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Biodynamic farmer Manfred Bodner. Photo: Aleksandra Olejnik
Biodynamic farmer Manfred Bodner. Photo: Aleksandra Olejnik

People

From an entrepreneur in Austria to a farmer in Spain

It has been 12 years since entrepreneur Manfred Bodner left his native Austria to start a new life as a farmer in southern Spain. He is now learning the key to happiness.

“There has always been an anti-establishment side to me that didn’t want to conform,” says biodynamic farmer Manfred Bodner. “That’s why, from a very early age, I started looking for ways of working for myself, and not for other people.”

About Manfred Bodner

From: Kitzbühel, Austria
Lives: Ronda, Spain
Interests: Kite surfing, horse riding, sustainable agriculture
Business: La Donaira, biodynamic farm and horse ranch.

ladonaira.com

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Originally from the small ski resort town of Kitzbühel in the Austrian Alps, Bodner lived in Vienna for almost 20 years before moving to Gibraltar in 2003. He had started the online betting company bwin.com in 1999 and soon realized where he ought to be based.

“We needed access to a skilled workforce for ­bookmaking, and Gibraltar was awash with people,” he explains. “My initial plan was to stay here for six months while getting the business up and running.”

Bodner stayed on as CEO of bwin.com until 2010, by which time his business interests had taken quite a dramatic turn. In 2006, he got involved with La Donaira, a 250-hectare farm situated outside Ronda in the Andalusian mountains, some 100km from Malaga. And since 2010, Bodner has dedicated more and more time to the farm, which he now runs full time.

La Donaira is a biodynamic farm that is operated according to regenerative agriculture techniques. It is home to a small herd of cattle, as well as sheep, chickens, and 60 horses, and it also has two hectares of vegetable gardens and fruit orchards, three ­hectares of vineyards, olive trees, beehives, and a medicinal herb garden. Aside from farming, La Donaira is a popular center for equestrian tourism.

So how did the Austrian businessman become a Spanish farmer? Bodner admits that he was heavily influenced by his first impressions of the Costa del Sol.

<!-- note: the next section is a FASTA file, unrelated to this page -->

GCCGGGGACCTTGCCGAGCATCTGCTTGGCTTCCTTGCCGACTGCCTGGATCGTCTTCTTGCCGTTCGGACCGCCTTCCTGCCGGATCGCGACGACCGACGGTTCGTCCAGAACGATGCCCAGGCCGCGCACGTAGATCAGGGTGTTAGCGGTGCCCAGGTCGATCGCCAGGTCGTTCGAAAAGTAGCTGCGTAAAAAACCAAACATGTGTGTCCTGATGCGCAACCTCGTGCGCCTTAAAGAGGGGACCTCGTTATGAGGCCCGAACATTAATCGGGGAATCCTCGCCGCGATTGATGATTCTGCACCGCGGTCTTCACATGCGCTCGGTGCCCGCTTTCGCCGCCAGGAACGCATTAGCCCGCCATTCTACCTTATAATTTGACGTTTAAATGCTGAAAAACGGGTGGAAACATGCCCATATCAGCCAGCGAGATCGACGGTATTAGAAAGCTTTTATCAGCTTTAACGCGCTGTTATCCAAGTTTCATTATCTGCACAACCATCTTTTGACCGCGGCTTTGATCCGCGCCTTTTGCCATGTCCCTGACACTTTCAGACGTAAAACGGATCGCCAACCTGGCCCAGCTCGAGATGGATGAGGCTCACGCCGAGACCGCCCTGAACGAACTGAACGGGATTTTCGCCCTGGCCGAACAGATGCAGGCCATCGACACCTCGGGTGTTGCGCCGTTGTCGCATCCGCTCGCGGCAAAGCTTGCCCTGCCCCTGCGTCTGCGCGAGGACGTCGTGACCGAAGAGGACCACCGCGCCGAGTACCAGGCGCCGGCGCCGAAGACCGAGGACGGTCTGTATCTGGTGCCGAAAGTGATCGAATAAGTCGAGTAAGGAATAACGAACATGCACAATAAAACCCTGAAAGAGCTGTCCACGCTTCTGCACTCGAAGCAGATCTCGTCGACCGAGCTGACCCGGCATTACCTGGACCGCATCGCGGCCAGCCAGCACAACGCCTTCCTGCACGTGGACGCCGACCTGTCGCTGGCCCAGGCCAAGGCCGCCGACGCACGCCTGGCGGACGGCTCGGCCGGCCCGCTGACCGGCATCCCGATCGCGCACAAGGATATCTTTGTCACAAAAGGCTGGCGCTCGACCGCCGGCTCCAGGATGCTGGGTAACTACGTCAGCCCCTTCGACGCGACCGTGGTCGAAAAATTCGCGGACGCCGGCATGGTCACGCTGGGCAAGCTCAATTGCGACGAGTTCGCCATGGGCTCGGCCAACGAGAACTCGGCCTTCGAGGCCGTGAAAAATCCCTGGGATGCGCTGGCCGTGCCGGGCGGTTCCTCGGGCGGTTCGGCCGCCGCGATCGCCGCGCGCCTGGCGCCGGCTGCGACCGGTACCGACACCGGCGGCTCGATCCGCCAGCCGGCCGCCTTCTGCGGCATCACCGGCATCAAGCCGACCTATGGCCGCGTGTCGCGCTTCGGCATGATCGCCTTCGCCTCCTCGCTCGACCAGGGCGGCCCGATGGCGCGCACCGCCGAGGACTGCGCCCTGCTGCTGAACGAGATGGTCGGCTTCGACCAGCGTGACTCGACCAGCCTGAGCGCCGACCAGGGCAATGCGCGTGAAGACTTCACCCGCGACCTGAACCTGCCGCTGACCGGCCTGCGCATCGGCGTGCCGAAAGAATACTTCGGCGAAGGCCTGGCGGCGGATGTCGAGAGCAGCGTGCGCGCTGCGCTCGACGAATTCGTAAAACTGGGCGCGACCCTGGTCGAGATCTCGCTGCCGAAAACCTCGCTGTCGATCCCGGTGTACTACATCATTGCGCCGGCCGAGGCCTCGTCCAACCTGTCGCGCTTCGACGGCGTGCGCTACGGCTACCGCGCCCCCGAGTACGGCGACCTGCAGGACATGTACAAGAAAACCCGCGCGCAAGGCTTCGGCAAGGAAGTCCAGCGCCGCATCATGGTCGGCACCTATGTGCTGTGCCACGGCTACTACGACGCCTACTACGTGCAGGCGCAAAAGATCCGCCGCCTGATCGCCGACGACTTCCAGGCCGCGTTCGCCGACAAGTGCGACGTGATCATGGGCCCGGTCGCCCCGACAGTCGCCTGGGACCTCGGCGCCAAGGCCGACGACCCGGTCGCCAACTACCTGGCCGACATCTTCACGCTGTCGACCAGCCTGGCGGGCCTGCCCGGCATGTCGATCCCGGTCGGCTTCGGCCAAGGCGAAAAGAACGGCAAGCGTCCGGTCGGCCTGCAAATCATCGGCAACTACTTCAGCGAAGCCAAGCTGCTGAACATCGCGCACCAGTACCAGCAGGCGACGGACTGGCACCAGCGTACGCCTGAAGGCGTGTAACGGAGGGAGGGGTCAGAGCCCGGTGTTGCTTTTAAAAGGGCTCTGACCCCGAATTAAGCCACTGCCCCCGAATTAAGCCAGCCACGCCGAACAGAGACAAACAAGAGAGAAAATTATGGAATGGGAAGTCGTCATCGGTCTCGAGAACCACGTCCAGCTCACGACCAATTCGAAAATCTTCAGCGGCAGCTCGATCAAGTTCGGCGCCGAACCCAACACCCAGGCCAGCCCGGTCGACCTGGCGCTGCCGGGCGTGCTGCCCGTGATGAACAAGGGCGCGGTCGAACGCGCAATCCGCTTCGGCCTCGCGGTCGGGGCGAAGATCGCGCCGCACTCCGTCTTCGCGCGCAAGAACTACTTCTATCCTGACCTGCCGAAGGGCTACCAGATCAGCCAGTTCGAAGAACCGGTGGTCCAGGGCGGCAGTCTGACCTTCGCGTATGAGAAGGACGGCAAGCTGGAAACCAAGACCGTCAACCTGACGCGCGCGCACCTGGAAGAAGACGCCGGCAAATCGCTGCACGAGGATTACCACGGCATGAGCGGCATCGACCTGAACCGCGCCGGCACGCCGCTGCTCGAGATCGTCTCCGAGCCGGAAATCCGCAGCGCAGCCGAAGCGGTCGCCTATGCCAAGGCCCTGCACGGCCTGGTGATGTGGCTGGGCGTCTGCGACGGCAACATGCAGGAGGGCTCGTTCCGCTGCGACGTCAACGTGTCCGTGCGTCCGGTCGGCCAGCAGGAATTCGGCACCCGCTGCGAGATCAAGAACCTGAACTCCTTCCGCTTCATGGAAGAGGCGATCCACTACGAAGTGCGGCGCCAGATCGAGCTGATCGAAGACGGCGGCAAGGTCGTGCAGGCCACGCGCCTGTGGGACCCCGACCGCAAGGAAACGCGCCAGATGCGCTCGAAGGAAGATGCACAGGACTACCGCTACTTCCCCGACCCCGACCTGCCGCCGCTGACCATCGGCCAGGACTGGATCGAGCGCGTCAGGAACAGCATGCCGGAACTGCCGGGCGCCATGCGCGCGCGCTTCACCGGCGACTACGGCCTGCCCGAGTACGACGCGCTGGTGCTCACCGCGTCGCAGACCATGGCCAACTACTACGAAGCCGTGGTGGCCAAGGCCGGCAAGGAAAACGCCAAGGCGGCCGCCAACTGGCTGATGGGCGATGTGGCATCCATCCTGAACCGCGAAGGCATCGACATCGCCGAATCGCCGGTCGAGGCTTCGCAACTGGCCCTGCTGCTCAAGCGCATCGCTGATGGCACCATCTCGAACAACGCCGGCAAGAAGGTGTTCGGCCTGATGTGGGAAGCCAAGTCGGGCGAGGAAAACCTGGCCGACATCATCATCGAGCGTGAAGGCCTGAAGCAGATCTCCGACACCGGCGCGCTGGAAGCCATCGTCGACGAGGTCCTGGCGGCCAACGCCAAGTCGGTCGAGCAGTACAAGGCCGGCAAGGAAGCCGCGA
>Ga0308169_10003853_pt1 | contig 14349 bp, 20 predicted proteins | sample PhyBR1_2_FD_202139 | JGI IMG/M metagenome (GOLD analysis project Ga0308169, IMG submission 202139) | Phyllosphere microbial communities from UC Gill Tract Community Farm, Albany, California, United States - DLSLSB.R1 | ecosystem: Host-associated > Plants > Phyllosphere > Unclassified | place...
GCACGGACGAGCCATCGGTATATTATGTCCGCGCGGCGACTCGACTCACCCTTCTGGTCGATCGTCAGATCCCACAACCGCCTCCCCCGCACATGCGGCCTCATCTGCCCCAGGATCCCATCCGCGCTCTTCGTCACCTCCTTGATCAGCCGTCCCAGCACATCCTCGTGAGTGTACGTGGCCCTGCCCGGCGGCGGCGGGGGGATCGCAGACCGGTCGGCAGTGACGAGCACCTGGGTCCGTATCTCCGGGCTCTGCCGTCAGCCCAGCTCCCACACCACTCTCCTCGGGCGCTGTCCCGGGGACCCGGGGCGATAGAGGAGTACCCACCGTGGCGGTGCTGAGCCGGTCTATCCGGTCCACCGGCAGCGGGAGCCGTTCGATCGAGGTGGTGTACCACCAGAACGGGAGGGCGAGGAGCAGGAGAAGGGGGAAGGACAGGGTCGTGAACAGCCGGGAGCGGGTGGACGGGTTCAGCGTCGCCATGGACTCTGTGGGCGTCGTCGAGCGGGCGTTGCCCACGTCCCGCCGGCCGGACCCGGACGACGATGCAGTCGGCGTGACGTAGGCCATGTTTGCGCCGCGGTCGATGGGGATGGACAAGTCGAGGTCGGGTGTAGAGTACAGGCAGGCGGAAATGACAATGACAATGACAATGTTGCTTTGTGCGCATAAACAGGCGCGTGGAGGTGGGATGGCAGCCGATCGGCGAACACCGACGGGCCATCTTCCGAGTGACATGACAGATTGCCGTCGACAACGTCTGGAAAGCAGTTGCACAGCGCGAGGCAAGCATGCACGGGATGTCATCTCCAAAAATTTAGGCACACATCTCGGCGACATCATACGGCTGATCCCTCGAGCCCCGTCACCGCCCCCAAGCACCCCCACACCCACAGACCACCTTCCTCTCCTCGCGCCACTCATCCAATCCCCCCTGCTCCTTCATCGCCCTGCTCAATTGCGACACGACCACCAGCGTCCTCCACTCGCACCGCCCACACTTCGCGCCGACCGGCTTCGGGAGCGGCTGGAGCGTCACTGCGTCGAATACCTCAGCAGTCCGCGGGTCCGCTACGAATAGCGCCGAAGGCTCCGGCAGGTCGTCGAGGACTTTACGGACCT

Manfred Bodner. Photo: Aleksandra Olejnik

“I arrived in 2003, at the height of the building frenzy, and I didn’t like seeing how the land was being exploited,” he says. “It didn’t fit with my vision of life by the ocean.”

But his opinion of Andalusia eventually changed because of two factors. First, he discovered the ­unspoiled beaches in the Costa de la Luz and, in particular, Tarifa, on the southernmost tip of Spain, where he learned to kite surf. The second reason was he discovered the interior, where he now lives.

“I love the Costa de la Luz, with its endless white, sandy beaches, and the beautiful hinterland of ­Andalusia, with its vineyards, incredible nature, and strong equestrian culture, as well as the fascinating Moorish towns such as Granada and Vejer de la Frontera,” Bodner says. “I believe there are huge Bodner enjoys the lifestyle and the nature in Andalusia. Photo: Aleksandra Olejnikopportunities to develop sustainable ecotourism in these unspoiled parts of Spain.”

Bodner admits that some of the things he now appreciates most about life in Spain are the same ones that typically irritate people when they first move here.

“If you come from a high-performing northern European background, the mañana attitude to life can be nerve-racking,” he says. “But to me, it’s part of the secret sauce. If you learn to enjoy it and not just put up with it, you will soon find the chilled attitude to life quite therapeutic.

“This part of the world is a unique blend of Arabic, Jewish, and Christian cultures, and somehow together they seem to have realized that efficiency isn’t ­necessarily the key to happiness,” he continues. ­“Instead, people here always make time for the basic pleasures of life: a good chat, a little fiesta, a long ­family meal, or a healthy siesta.”

Manfred Bodner may have moved to Spain for the sake of his business, but as the years went by, his reasons for staying turned out to be quite the opposite.

“I moved here because of a hard, rational business decision, but staying has been driven by all the soft factors that make this part of Europe so special,” he says. “You just have to give yourself enough time to discover them.”

By Isabelle Kliger 

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